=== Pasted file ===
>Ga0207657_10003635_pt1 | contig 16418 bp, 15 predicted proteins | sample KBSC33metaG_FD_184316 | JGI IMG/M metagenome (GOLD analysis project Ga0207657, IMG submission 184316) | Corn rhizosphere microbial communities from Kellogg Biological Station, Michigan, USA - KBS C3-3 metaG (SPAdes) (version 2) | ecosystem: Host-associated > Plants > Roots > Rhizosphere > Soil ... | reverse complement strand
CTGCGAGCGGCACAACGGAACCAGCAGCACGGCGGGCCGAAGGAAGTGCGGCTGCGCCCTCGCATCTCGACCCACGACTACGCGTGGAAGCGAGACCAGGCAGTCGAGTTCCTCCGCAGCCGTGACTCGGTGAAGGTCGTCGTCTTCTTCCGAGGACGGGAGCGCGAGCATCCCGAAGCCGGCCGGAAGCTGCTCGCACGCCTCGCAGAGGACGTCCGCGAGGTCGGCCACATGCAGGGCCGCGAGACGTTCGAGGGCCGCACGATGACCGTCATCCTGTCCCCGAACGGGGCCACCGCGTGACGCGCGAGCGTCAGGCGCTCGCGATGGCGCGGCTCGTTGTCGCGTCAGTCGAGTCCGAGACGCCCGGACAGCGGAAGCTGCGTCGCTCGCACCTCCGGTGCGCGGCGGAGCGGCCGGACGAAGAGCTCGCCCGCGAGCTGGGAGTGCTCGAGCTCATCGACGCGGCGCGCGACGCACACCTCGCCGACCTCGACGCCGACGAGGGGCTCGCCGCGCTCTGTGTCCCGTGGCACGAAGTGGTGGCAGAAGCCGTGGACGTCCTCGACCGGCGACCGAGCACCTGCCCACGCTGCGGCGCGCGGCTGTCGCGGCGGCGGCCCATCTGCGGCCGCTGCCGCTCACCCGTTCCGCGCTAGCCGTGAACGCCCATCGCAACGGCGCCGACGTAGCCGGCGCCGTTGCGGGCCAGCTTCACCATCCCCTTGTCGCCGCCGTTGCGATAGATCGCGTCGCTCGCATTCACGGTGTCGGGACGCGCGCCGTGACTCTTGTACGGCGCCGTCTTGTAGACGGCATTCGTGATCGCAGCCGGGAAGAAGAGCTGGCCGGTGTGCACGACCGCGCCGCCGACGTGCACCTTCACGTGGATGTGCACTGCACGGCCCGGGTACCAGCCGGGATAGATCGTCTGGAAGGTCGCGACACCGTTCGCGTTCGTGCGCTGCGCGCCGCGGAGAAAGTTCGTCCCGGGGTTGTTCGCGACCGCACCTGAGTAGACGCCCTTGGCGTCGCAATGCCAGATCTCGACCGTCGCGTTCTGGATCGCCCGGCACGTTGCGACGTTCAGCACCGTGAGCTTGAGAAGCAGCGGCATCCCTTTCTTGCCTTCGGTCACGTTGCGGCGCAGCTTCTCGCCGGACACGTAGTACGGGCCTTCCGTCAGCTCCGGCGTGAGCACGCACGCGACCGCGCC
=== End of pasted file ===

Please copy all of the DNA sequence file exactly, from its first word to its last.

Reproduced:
>Ga0207657_10003635_pt1 | contig 16418 bp, 15 predicted proteins | sample KBSC33metaG_FD_184316 | JGI IMG/M metagenome (GOLD analysis project Ga0207657, IMG submission 184316) | Corn rhizosphere microbial communities from Kellogg Biological Station, Michigan, USA - KBS C3-3 metaG (SPAdes) (version 2) | ecosystem: Host-associated > Plants > Roots > Rhizosphere > Soil ... | reverse complement strand
CTGCGAGCGGCACAACGGAACCAGCAGCACGGCGGGCCGAAGGAAGTGCGGCTGCGCCCTCGCATCTCGACCCACGACTACGCGTGGAAGCGAGACCAGGCAGTCGAGTTCCTCCGCAGCCGTGACTCGGTGAAGGTCGTCGTCTTCTTCCGAGGACGGGAGCGCGAGCATCCCGAAGCCGGCCGGAAGCTGCTCGCACGCCTCGCAGAGGACGTCCGCGAGGTCGGCCACATGCAGGGCCGCGAGACGTTCGAGGGCCGCACGATGACCGTCATCCTGTCCCCGAACGGGGCCACCGCGTGACGCGCGAGCGTCAGGCGCTCGCGATGGCGCGGCTCGTTGTCGCGTCAGTCGAGTCCGAGACGCCCGGACAGCGGAAGCTGCGTCGCTCGCACCTCCGGTGCGCGGCGGAGCGGCCGGACGAAGAGCTCGCCCGCGAGCTGGGAGTGCTCGAGCTCATCGACGCGGCGCGCGACGCACACCTCGCCGACCTCGACGCCGACGAGGGGCTCGCCGCGCTCTGTGTCCCGTGGCACGAAGTGGTGGCAGAAGCCGTGGACGTCCTCGACCGGCGACCGAGCACCTGCCCACGCTGCGGCGCGCGGCTGTCGCGGCGGCGGCCCATCTGCGGCCGCTGCCGCTCACCCGTTCCGCGCTAGCCGTGAACGCCCATCGCAACGGCGCCGACGTAGCCGGCGCCGTTGCGGGCCAGCTTCACCATCCCCTTGTCGCCGCCGTTGCGATAGATCGCGTCGCTCGCATTCACGGTGTCGGGACGCGCGCCGTGACTCTTGTACGGCGCCGTCTTGTAGACGGCATTCGTGATCGCAGCCGGGAAGAAGAGCTGGCCGGTGTGCACGACCGCGCCGCCGACGTGCACCTTCACGTGGATGTGCACTGCACGGCCCGGGTACCAGCCGGGATAGATCGTCTGGAAGGTCGCGACACCGTTCGCGTTCGTGCGCTGCGCGCCGCGGAGAAAGTTCGTCCCGGGGTTGTTCGCGACCGCACCTGAGTAGACGCCCTTGGCGTCGCAATGCCAGATCTCGACCGTCGCGTTCTGGATCGCCCGGCACGTTGCGACGTTCAGCACCGTGAGCTTGAGAAGCAGCGGCATCCCTTTCTTGCCTTCGGTCACGTTGCGGCGCAGCTTCTCGCCGGACACGTAGTACGGGCCTTCCGTCAGCTCCGGCGTGAGCACGCACGCGACCGCGCC